These Top 15 Time Management Apps and Tools can help you organize better, pick one that fits your needs.

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5. Know Your Deadlines

When do you need to finish your tasks? Mark the deadlines out clearly in your calendar and organizer so you know when you need to finish them.

But make sure you don’t make these 10 Common Mistakes When Setting Deadlines.

6. Learn to Say “No”

Don’t take on more than you can handle. For the distractions that come in when you’re doing other things, give a firm no. Or defer it to a later period.

Leo Babauta, the founder of Zen Habits has some great insights on how to say no: The Gentle Art of Saying No

7. Target to Be Early

When you target to be on time, you’ll either be on time or late. Most of the times you’ll be late. However, if you target to be early, you’ll most likely be on time.

For appointments, strive to be early. For your deadlines, submit them earlier than required.

Learn from these tips about how to prepare yourself to be early, instead of just in time.

8. Time Box Your Activities

This means restricting your work to X amount of time. Why time boxing is good for you? Here’re 10 reasons why you should start time-boxing.

You can also read more about how to do time boxing here: #5 of 13 Strategies To Jumpstart Your Productivity.

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9. Have a Clock Visibly Placed Before You

Sometimes we are so engrossed in our work that we lose track of time. Having a huge clock in front of you will keep you aware of the time at the moment.

10. Set Reminders 15 Minutes Before

Most calendars have a reminder function. If you have an important meeting to attend, set that alarm 15 minutes before.

You can learn more about how reminders help you remember everything in this article: The Importance of Reminders (And How to Make a Reminder That Works)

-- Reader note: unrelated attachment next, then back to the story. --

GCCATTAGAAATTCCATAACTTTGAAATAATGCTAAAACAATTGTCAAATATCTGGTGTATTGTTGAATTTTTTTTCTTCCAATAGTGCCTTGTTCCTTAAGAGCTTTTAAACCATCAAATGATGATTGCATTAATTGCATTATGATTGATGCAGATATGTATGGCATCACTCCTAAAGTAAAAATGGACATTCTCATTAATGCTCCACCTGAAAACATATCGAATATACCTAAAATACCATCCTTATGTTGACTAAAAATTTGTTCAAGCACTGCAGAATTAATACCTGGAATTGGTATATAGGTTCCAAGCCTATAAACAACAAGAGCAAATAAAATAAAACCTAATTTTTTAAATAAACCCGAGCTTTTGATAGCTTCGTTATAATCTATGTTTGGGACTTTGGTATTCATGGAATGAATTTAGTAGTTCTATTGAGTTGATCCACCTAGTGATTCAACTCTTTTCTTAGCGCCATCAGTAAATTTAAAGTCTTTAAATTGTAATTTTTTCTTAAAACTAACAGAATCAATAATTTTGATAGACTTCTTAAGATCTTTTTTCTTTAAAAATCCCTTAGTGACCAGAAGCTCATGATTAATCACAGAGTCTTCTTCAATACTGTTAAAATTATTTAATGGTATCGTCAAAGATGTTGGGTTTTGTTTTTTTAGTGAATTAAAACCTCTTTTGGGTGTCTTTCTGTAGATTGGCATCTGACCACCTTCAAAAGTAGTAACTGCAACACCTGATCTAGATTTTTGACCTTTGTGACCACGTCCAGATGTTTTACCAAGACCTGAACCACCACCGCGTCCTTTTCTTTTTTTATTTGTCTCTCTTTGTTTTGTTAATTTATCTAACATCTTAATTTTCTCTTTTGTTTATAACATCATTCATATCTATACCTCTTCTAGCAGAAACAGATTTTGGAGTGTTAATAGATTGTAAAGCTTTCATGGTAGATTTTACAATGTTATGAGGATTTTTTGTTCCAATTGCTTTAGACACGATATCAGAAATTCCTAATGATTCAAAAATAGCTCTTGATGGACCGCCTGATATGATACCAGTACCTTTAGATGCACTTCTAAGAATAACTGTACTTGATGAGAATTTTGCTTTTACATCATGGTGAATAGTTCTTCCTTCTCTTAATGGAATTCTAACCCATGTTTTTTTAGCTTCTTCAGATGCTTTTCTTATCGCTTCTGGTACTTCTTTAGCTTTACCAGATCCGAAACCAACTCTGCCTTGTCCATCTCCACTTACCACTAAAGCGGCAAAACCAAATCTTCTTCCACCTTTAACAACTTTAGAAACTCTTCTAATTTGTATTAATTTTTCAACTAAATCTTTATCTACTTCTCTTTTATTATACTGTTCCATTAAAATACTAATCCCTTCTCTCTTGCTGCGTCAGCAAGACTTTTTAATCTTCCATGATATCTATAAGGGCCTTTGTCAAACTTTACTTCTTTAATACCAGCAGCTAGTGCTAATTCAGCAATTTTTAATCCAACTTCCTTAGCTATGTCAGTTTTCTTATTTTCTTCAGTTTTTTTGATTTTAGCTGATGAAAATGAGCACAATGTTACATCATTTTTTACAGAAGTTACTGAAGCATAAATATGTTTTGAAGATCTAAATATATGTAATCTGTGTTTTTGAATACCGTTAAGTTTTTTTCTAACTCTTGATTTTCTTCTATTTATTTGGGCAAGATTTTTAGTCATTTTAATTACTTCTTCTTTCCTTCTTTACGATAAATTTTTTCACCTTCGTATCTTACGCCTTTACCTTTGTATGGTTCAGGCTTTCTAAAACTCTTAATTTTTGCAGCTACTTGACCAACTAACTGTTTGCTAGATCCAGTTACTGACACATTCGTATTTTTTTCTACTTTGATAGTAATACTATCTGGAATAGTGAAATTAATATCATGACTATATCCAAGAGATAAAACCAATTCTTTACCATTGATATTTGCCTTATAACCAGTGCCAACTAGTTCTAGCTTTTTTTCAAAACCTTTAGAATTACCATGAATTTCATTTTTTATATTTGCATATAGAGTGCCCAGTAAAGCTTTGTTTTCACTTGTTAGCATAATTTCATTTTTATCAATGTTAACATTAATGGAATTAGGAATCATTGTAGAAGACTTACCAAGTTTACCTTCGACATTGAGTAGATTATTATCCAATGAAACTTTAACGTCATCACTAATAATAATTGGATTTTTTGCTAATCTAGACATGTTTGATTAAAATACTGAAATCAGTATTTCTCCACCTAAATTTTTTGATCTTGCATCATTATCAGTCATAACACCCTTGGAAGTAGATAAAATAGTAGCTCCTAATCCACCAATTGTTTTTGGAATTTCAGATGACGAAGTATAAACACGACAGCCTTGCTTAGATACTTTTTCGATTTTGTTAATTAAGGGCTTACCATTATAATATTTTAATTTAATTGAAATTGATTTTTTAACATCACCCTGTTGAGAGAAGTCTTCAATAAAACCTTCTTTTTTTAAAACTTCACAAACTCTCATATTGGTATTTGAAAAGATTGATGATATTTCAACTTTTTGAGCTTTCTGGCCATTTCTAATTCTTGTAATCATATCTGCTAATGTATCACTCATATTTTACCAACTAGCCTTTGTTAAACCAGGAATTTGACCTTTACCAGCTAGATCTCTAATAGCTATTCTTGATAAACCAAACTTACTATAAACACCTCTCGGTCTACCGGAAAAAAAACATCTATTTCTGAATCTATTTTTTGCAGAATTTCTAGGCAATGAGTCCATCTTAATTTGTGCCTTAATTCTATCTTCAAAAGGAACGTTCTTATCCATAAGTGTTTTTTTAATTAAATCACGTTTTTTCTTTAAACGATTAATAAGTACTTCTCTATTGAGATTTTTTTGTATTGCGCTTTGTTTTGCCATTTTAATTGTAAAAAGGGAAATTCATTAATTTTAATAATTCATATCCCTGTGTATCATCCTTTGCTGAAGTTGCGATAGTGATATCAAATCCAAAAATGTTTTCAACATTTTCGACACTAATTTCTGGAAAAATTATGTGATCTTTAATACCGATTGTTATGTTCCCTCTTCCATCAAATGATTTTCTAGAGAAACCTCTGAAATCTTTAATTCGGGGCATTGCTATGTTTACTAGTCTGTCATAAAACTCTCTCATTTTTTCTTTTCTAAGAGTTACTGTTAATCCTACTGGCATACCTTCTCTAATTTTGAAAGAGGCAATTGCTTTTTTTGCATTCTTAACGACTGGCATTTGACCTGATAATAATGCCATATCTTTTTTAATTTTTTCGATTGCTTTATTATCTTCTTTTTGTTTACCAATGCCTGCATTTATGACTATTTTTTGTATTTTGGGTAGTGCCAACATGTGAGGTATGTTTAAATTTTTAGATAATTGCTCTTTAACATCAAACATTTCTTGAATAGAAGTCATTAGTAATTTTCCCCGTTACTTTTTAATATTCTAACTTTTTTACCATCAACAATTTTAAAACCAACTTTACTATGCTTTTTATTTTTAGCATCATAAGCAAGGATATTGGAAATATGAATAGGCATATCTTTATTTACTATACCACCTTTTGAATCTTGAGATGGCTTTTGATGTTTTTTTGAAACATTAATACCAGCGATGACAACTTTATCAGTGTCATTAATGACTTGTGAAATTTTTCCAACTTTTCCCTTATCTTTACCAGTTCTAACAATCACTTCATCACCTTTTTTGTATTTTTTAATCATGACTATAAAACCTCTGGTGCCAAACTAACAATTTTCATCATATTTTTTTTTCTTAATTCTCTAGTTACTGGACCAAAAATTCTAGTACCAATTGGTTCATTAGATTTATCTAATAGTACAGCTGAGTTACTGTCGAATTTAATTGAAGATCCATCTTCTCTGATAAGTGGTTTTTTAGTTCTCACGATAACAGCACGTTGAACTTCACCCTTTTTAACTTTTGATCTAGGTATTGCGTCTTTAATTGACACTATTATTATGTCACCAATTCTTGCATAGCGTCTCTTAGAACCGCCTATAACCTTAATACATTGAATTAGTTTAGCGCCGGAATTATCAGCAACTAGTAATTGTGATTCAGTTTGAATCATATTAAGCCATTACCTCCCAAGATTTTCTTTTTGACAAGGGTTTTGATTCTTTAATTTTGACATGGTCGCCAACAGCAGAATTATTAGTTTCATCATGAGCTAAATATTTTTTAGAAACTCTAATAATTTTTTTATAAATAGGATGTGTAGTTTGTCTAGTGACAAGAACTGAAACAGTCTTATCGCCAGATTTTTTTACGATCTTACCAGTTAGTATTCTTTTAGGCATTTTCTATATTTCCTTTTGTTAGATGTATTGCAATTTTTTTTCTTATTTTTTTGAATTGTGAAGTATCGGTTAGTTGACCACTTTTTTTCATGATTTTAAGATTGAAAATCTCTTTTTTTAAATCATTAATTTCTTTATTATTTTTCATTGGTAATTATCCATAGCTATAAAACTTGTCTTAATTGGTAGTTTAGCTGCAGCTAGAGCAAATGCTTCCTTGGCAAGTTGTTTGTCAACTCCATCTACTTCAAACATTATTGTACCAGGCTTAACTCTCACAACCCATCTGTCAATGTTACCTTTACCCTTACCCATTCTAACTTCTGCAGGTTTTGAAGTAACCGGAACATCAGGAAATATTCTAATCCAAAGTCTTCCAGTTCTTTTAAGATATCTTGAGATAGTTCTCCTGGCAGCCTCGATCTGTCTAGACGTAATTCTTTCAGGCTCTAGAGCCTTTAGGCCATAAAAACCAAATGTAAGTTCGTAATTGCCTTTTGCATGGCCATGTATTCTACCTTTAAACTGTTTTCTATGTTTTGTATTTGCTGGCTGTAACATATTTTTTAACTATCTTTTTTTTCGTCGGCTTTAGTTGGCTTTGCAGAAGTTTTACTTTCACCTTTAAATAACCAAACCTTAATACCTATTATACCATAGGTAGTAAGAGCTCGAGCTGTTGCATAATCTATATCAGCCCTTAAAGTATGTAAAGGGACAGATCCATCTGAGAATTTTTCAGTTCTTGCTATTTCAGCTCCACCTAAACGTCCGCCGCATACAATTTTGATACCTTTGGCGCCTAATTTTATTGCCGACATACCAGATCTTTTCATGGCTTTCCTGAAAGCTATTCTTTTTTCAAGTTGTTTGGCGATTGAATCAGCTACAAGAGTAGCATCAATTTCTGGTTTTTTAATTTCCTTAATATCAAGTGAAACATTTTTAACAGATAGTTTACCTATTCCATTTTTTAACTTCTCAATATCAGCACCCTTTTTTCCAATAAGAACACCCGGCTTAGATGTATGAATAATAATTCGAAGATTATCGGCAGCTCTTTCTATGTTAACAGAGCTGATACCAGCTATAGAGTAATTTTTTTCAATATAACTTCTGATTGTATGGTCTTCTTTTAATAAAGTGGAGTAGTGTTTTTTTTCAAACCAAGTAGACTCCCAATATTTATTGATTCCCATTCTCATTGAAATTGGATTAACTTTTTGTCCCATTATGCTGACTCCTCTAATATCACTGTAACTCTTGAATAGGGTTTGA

11. Focus

Are you multi-tasking so much that you’re just not getting anything done? If so, focus on just one key task at one time. Multitasking is bad for you.

Close off all the applications you aren’t using. Close off the tabs in your browser that are taking away your attention. Focus solely on what you’re doing. You’ll be more efficient that way.

Lifehack’s CEO has written a definitive guide on how to focus, learn the tips: How to Focus and Maximize Your Productivity (the Definitive Guide)

12. Block out Distractions

What’s distracting you in your work? Instant messages? Phone ringing? Text messages popping in?

I hardly ever use chat nowadays. The only times when I log on is when I’m not intending to do any work. Otherwise it gets very distracting.

When I’m doing important work, I also switch off my phone. Calls during this time are recorded and I contact them afterward if it’s something important. This helps me concentrate better.

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Find more tips on how to minimize distractions to achieve more in How to Minimize Distraction to Get Things Done

13. Track Your Time Spent